Is it the most powerful, advanced and open smartphone on the market or is it just a geek toy? Is it the best in convergence or does it cut corners and try to be too many things at once? Is it a device for you, the ultra mobile computing enthusiast?
As the Meamo summit continues this weekend it’s becoming clear that the N900 is part of a research and marketing program that is carefully targeting itself towards a landing-point for the next generation of high-end Nokia phones, operating system, applications and services. The N900 is not really targeted at the consumer and in terms of software, is a long way from being complete. The hardware contained inside is leading-edge and expensive and won’t allow Nokia to compete at the right price level either. Nokia freely admit that software isn’t complete too. An application is needed for the FM radio and consumer infra red ports, there’s no system-wide portrait-mode support and that it needs apps. Lots of them.
The N900 is a technology showcase designed to stimulate a wide range of development activity that can be used to refine the products that will appear with the next, final, phase of Maemo. The real consumer-focused products.
It’s a brave plan that requires considerable investment by Nokia. It risks damaging the N-series brand and even the reputation of Maemo. The feedback and statistics may be from the wrong demographic and being an open project it allows others to watch and learn too.
Nokia appears to believe in this open concept though and by bringing such an advanced device to the market are offering developers a huge opportunity to get involved at a very early stage with the platform that could be driving a large percentage of the next-generation of converged pocketable devices.
Nokia understands what is happening to the market and how apps and services are quickly changing the economics. It needs to create products that are point-of-sale devices for Ovi and carrier services and by carefully monitoring what’s hot and what’s not in the Maemo and N900 program Nokia can refine the way Ovi is developed and marketed. Will users be asking for live user-user chat on the Ovi Maps application or will they just be asking for Pizza? How many apps reach the N900 from the three available channels and which channels (free on-device, web-promoted or the controlled and monetised Ovi store) are more popular with certain user types? Will anyone even bother to write that FM radio application? What percentage of downloads are for ebook reading software? Is gaming popular? Is the phone used 24/7? etc. etc. All these statistics, and thousands more, will help to refine the product range, the user interface, the services and products offered by Nokia, the carriers and their partners and of course, Ovi.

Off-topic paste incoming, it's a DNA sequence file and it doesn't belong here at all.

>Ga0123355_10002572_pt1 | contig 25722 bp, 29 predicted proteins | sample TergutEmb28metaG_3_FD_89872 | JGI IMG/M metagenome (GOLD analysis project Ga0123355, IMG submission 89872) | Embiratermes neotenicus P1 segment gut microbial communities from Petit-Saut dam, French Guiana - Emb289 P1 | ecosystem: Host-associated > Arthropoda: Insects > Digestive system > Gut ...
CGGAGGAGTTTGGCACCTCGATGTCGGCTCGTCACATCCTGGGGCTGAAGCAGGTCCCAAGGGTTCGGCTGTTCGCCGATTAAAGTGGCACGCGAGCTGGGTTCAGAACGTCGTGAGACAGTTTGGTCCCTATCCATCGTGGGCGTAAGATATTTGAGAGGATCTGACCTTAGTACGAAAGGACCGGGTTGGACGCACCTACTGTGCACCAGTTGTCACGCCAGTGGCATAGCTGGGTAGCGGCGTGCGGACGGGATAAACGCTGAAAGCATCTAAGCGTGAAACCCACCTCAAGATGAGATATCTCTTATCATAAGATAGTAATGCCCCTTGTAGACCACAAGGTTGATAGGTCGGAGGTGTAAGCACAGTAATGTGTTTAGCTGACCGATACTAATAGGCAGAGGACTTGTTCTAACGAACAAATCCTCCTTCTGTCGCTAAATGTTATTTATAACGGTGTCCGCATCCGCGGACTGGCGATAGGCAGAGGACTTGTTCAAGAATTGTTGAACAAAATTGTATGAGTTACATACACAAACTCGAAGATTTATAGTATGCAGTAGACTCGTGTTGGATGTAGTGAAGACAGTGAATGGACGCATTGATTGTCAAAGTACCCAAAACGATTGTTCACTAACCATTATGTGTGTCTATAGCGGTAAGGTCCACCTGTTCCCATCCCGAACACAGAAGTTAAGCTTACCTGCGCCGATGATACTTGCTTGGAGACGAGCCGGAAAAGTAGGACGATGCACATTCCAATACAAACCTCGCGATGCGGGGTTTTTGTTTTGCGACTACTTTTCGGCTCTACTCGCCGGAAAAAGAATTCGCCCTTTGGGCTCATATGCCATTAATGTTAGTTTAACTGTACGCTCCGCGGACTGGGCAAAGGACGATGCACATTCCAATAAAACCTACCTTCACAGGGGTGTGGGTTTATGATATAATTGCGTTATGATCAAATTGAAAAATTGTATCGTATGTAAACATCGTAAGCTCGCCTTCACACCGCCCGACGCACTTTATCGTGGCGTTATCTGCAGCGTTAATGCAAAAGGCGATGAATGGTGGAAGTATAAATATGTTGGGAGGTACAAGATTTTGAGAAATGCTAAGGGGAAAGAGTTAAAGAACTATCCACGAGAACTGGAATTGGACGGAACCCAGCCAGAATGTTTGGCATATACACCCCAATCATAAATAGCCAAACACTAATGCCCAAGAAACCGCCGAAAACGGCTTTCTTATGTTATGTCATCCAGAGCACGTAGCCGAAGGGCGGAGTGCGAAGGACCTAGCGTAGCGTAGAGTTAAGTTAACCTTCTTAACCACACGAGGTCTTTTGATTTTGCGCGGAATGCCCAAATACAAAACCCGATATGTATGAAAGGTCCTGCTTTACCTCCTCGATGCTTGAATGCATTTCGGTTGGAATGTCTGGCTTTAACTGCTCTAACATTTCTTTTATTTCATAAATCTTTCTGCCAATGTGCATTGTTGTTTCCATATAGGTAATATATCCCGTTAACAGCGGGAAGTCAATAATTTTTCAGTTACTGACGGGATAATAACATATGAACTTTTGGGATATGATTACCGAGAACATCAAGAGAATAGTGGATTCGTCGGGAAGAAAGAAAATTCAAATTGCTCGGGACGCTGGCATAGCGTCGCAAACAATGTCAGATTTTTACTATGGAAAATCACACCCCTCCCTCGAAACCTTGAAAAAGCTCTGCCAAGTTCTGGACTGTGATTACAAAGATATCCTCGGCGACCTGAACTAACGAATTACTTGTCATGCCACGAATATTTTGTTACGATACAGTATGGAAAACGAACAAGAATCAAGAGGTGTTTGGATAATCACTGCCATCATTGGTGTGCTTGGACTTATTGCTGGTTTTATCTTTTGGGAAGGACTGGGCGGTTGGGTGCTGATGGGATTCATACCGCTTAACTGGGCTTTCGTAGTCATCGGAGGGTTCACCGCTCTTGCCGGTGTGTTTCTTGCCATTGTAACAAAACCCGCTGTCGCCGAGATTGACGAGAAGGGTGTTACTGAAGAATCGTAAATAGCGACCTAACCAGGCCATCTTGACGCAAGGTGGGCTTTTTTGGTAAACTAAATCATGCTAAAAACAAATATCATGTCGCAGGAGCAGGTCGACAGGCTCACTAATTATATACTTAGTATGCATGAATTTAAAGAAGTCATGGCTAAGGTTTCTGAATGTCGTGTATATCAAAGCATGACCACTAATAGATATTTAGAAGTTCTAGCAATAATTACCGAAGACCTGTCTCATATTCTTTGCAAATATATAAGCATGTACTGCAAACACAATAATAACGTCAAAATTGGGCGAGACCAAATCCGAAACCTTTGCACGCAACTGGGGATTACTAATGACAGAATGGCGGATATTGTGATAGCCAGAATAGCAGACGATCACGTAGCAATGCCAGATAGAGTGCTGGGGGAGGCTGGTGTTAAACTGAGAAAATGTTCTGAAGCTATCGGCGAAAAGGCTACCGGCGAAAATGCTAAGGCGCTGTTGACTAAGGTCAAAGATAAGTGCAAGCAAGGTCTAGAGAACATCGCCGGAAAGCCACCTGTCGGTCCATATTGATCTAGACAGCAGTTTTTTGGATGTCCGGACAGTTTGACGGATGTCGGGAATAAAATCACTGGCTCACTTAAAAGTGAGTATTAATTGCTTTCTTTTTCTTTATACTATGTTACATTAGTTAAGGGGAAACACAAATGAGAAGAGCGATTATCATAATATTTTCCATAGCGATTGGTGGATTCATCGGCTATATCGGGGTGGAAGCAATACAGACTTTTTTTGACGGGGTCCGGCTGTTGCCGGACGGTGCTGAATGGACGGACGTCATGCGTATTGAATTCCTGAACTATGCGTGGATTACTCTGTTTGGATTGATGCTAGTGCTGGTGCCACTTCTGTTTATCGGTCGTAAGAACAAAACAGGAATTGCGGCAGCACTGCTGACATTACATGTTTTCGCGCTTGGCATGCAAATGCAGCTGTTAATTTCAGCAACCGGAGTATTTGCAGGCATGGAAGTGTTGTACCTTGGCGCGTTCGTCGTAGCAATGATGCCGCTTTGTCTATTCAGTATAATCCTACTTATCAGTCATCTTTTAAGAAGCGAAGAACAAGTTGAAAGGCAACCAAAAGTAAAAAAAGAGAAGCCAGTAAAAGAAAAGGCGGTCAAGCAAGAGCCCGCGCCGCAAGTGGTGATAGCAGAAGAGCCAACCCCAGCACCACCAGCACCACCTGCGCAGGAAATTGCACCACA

The N900 is a catalyst and it just so happens that it’s good, is going to get better and is available to all of us who enjoy the ultra mobile computing experience. It’s another great option and as a converged, pocketable, voice-capable device, the best I’ve ever used. It’s a great catalyst!
Announcement: N900 LIVE videocast with JKK and myself is planned for Monday evening at about 2000hrs CEST (central europe.) We’ll be going over the N900 on video, demonstrating some features and answering questions in the accompanying chat channel. Join us at UMPCPortal.com/live on Monday. Check back to UMPCPortal for the final timings.